When you choose your accommodation, opt for small and more private lodges with lower guest ratios. Be sure to check the lodge’s COVID protocols and assert whether they are following the government’s guidelines for tourism establishments (which you can find on our website.) Most lodges in Namibia are designed to allow for the safest stay. They have terraces and balconies and are laid out in a way that air can circulate through the room. Tented camps are especially good in this regard. Or stay outdoors – camping is always a great idea.


Don’t forget to follow the safety guidelines that should by now be ingrained in our global collective psyche. Wash your hands, wear a face mask correctly in public spaces (this is also required by law in Namibia) and keep a safe distance from fellow travellers. Be extra vigilant during your flights. If you follow these steps, there is no reason that you wouldn’t be able to safely enjoy the wonderful freedom that spacious Namibia offers.

We can’t wait to welcome you to Namibia! TNN


What are COVID vaccine passports?

As the name suggests, this would be proof that the holder has been vaccinated against COVID, once again allowing them to move freely between countries. With the growing number of people being vaccinated across the globe, it’s a concept that is quickly gathering momentum and might well be introduced worldwide soon enough. In March 2021 the EU proposed a digital green pass in order to reboot European tourism by the end of June. Let’s hope that those documents can be extended further afield to help promote long-haul travel so that our source markets may more easily return to their favourite African destination - Namibia of course!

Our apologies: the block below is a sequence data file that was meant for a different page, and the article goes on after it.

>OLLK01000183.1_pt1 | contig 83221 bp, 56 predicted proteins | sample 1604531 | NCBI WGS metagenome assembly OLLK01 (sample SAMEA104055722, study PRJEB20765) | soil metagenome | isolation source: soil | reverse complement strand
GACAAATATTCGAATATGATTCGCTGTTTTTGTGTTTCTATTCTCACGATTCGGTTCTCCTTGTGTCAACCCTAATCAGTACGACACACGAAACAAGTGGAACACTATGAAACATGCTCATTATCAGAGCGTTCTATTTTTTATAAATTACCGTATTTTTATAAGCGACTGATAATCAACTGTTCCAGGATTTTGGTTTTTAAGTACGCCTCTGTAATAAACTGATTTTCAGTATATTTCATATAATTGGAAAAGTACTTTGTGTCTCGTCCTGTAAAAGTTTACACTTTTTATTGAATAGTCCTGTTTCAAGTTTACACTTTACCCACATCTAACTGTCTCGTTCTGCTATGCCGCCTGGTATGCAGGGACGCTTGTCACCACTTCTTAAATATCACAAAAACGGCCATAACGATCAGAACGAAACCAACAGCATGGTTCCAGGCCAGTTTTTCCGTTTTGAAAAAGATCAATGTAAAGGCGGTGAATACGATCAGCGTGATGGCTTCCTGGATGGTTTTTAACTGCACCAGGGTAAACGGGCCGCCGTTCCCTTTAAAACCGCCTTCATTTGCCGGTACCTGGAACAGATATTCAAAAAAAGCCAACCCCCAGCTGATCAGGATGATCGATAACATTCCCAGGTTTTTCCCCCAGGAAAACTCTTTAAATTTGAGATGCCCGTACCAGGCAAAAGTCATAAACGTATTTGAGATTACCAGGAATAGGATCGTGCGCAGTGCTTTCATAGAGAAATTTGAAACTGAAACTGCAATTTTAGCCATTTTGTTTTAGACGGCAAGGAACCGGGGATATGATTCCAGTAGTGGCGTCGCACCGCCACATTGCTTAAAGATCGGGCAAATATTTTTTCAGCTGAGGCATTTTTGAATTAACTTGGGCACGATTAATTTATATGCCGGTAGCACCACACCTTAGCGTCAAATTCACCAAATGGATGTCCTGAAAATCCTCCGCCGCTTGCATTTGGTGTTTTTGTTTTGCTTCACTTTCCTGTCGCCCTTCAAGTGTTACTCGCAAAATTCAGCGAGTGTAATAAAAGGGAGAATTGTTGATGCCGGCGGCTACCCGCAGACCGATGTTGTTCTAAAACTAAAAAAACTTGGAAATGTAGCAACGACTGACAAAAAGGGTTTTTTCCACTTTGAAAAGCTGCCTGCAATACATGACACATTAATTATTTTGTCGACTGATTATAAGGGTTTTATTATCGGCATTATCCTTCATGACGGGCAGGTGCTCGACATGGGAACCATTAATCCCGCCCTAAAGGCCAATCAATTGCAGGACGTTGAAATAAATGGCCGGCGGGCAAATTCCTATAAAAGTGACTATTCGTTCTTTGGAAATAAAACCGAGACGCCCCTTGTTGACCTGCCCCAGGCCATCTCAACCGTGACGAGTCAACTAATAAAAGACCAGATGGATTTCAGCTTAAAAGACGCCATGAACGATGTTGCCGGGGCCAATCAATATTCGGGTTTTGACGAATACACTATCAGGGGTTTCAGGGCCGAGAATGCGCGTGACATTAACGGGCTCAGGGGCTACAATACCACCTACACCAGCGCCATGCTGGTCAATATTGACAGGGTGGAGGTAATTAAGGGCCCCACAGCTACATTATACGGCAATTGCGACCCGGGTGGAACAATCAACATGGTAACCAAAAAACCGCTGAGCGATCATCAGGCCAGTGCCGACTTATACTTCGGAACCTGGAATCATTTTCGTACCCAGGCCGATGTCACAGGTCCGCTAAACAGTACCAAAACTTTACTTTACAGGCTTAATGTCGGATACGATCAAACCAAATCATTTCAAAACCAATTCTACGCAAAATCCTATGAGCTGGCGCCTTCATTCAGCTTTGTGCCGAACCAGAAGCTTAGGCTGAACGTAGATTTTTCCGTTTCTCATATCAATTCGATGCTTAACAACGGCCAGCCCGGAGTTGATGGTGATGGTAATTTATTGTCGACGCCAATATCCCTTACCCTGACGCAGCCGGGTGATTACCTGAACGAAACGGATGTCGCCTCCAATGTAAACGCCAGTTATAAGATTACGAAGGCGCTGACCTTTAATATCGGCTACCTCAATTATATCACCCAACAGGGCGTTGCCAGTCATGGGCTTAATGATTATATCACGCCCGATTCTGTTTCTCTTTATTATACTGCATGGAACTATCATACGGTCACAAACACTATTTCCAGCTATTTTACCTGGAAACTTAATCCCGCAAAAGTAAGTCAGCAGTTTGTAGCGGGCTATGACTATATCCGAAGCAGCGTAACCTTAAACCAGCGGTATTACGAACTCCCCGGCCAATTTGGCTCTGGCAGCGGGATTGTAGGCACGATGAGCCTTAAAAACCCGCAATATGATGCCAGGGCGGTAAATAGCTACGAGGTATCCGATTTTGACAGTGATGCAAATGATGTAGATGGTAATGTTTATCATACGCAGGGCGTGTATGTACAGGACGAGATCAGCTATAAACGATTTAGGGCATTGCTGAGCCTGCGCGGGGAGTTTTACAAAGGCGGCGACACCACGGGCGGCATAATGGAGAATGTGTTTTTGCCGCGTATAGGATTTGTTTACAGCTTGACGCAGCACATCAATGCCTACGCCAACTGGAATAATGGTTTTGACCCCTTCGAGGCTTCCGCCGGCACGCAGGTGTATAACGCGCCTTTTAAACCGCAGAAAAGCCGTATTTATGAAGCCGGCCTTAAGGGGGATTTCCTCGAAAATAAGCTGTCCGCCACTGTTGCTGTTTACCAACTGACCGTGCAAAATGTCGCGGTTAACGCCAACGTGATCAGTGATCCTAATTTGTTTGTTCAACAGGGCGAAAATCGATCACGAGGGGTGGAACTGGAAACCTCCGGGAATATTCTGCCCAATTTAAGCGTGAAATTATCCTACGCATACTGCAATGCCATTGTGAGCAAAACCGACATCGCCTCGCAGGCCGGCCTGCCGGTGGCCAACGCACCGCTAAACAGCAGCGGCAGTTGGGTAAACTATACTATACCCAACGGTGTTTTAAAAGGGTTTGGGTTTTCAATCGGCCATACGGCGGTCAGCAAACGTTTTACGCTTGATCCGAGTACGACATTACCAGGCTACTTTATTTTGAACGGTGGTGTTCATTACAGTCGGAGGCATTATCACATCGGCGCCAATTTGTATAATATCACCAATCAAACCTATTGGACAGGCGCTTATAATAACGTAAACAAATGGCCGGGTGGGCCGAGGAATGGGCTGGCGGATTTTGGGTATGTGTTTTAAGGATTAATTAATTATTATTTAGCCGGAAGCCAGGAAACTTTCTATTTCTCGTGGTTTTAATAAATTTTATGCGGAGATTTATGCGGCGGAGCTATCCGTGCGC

Wellness in the Desert at

Little Kulala

When Wilderness Safaris reopened their much loved Little Kulala lodge in November last year, not only did it boast a stylish revamp but also introduced a new holistic approach to the guest experience. Wellness now goes hand in hand with conservation and appreciation of the fragile arid ecosystem.

Little Kulala is ideally located to explore the wonders of the Sossusvlei area while enjoying the luxurious offerings of the lodge. With the eye on capitalising on the healing energy that the Namib Desert naturally bestows upon visitors, health and wellness are the latest addition to the services offered at the lodge. The new spa, where massages and other treatments are available, affords beautiful views of the dry Auab riverbed and the tall red dunes of Namib-Naukluft National Park in the distance.

Other additions include running and e-biking trails in the new Eco-Zone. The trails are perfect for keeping active in these remarkable surroundings. The Eco-Zone forms part of the Kulala Wilderness Reserve and is an area specially set aside for low eco-footprint activities. It allows not only for the conservation of a fragile ecosystem but also for guests to have an intimate experience with nature ,free from distractions.